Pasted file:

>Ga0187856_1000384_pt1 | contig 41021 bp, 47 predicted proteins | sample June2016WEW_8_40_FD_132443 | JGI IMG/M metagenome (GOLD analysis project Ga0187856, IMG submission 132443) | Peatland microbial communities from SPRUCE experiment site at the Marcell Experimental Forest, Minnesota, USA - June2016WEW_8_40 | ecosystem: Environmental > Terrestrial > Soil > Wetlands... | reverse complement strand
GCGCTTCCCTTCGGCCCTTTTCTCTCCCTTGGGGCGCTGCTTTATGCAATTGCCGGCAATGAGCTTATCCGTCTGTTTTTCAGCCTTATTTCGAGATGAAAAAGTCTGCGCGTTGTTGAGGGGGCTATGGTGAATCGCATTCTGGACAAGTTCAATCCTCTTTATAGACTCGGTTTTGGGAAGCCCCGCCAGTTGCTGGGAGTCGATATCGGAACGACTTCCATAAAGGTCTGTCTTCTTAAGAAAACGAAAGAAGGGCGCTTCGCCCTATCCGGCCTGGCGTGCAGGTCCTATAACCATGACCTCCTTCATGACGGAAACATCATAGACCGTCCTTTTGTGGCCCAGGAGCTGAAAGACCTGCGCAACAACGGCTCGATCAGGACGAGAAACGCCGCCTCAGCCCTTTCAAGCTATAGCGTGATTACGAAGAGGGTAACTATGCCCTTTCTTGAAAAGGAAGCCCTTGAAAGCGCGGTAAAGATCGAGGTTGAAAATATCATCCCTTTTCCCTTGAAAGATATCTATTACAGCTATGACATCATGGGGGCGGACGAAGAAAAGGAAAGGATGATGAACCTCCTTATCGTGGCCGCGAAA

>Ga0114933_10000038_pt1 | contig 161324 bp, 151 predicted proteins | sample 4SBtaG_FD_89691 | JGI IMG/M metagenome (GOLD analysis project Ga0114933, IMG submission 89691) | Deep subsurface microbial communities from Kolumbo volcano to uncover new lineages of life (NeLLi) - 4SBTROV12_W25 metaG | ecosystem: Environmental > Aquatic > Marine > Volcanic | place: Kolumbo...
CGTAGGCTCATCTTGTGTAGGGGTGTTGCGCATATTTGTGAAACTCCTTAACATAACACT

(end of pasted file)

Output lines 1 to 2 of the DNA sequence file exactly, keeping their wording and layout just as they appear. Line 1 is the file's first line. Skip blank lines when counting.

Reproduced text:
>Ga0187856_1000384_pt1 | contig 41021 bp, 47 predicted proteins | sample June2016WEW_8_40_FD_132443 | JGI IMG/M metagenome (GOLD analysis project Ga0187856, IMG submission 132443) | Peatland microbial communities from SPRUCE experiment site at the Marcell Experimental Forest, Minnesota, USA - June2016WEW_8_40 | ecosystem: Environmental > Terrestrial > Soil > Wetlands... | reverse complement strand
GCGCTTCCCTTCGGCCCTTTTCTCTCCCTTGGGGCGCTGCTTTATGCAATTGCCGGCAATGAGCTTATCCGTCTGTTTTTCAGCCTTATTTCGAGATGAAAAAGTCTGCGCGTTGTTGAGGGGGCTATGGTGAATCGCATTCTGGACAAGTTCAATCCTCTTTATAGACTCGGTTTTGGGAAGCCCCGCCAGTTGCTGGGAGTCGATATCGGAACGACTTCCATAAAGGTCTGTCTTCTTAAGAAAACGAAAGAAGGGCGCTTCGCCCTATCCGGCCTGGCGTGCAGGTCCTATAACCATGACCTCCTTCATGACGGAAACATCATAGACCGTCCTTTTGTGGCCCAGGAGCTGAAAGACCTGCGCAACAACGGCTCGATCAGGACGAGAAACGCCGCCTCAGCCCTTTCAAGCTATAGCGTGATTACGAAGAGGGTAACTATGCCCTTTCTTGAAAAGGAAGCCCTTGAAAGCGCGGTAAAGATCGAGGTTGAAAATATCATCCCTTTTCCCTTGAAAGATATCTATTACAGCTATGACATCATGGGGGCGGACGAAGAAAAGGAAAGGATGATGAACCTCCTTATCGTGGCCGCGAAA